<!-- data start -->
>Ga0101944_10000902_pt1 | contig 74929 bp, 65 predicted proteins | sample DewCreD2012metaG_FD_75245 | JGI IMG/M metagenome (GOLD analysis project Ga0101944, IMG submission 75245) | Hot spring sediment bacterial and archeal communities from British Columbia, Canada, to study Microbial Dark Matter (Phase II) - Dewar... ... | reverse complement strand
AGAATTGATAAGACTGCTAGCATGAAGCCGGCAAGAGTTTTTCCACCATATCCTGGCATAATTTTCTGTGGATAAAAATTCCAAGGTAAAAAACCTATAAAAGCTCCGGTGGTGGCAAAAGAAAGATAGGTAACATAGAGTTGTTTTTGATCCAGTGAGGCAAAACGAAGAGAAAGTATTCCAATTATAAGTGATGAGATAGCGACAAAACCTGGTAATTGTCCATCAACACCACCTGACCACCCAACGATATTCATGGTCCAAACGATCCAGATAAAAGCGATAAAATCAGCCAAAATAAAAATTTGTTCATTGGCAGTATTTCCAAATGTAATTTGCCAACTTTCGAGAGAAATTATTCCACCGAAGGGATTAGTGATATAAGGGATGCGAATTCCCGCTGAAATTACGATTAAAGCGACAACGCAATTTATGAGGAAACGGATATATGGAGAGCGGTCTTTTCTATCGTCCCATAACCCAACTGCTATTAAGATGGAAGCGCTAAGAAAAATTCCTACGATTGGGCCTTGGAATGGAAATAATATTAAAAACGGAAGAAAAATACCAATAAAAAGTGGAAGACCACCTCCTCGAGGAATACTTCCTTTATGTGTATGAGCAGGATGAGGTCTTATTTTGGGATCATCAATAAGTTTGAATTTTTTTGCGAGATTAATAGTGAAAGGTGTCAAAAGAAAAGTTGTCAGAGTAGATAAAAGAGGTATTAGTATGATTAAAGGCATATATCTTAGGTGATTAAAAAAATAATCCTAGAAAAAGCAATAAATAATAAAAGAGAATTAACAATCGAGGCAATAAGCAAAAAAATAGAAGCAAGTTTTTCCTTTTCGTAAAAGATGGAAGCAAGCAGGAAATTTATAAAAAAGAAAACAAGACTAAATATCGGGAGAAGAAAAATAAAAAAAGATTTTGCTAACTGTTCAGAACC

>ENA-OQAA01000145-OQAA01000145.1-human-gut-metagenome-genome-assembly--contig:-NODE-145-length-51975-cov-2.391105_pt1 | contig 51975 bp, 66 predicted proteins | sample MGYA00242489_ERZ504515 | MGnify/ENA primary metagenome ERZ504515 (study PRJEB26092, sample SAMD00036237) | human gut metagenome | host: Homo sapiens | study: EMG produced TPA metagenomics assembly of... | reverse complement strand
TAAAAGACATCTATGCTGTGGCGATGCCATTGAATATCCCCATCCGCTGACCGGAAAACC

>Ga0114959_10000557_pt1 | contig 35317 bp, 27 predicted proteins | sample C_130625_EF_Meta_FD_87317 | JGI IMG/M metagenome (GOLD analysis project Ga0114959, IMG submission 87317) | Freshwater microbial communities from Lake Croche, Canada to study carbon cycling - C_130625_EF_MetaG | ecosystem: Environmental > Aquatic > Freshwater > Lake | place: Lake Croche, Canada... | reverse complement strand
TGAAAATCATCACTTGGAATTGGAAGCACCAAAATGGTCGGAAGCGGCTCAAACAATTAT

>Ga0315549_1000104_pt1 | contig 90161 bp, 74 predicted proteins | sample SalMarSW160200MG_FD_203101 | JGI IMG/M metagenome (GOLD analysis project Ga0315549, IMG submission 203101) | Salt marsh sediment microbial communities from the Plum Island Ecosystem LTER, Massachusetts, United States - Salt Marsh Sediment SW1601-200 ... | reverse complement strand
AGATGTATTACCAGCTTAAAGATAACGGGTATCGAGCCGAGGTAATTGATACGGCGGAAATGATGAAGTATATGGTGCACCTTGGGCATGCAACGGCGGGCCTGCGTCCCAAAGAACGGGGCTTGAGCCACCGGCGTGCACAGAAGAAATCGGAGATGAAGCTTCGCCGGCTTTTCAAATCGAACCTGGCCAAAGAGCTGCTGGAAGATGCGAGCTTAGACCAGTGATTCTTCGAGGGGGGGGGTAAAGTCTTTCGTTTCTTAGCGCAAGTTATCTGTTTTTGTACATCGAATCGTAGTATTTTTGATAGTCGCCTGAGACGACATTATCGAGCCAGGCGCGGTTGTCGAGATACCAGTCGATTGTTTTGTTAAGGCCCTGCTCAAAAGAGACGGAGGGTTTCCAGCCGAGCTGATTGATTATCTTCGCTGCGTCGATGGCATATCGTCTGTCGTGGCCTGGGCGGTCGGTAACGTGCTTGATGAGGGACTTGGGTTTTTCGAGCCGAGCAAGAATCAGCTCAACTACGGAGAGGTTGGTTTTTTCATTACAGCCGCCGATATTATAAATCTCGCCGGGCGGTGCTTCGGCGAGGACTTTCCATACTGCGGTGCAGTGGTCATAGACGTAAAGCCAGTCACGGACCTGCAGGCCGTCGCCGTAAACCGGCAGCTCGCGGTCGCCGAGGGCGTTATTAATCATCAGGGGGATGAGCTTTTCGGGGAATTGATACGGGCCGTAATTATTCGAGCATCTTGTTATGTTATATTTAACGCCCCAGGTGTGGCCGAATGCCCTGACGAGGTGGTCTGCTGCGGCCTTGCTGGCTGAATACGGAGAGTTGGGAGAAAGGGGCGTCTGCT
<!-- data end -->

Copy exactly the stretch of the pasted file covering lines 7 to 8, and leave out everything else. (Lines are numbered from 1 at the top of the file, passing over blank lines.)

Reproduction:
>Ga0315549_1000104_pt1 | contig 90161 bp, 74 predicted proteins | sample SalMarSW160200MG_FD_203101 | JGI IMG/M metagenome (GOLD analysis project Ga0315549, IMG submission 203101) | Salt marsh sediment microbial communities from the Plum Island Ecosystem LTER, Massachusetts, United States - Salt Marsh Sediment SW1601-200 ... | reverse complement strand
AGATGTATTACCAGCTTAAAGATAACGGGTATCGAGCCGAGGTAATTGATACGGCGGAAATGATGAAGTATATGGTGCACCTTGGGCATGCAACGGCGGGCCTGCGTCCCAAAGAACGGGGCTTGAGCCACCGGCGTGCACAGAAGAAATCGGAGATGAAGCTTCGCCGGCTTTTCAAATCGAACCTGGCCAAAGAGCTGCTGGAAGATGCGAGCTTAGACCAGTGATTCTTCGAGGGGGGGGGTAAAGTCTTTCGTTTCTTAGCGCAAGTTATCTGTTTTTGTACATCGAATCGTAGTATTTTTGATAGTCGCCTGAGACGACATTATCGAGCCAGGCGCGGTTGTCGAGATACCAGTCGATTGTTTTGTTAAGGCCCTGCTCAAAAGAGACGGAGGGTTTCCAGCCGAGCTGATTGATTATCTTCGCTGCGTCGATGGCATATCGTCTGTCGTGGCCTGGGCGGTCGGTAACGTGCTTGATGAGGGACTTGGGTTTTTCGAGCCGAGCAAGAATCAGCTCAACTACGGAGAGGTTGGTTTTTTCATTACAGCCGCCGATATTATAAATCTCGCCGGGCGGTGCTTCGGCGAGGACTTTCCATACTGCGGTGCAGTGGTCATAGACGTAAAGCCAGTCACGGACCTGCAGGCCGTCGCCGTAAACCGGCAGCTCGCGGTCGCCGAGGGCGTTATTAATCATCAGGGGGATGAGCTTTTCGGGGAATTGATACGGGCCGTAATTATTCGAGCATCTTGTTATGTTATATTTAACGCCCCAGGTGTGGCCGAATGCCCTGACGAGGTGGTCTGCTGCGGCCTTGCTGGCTGAATACGGAGAGTTGGGAGAAAGGGGCGTCTGCT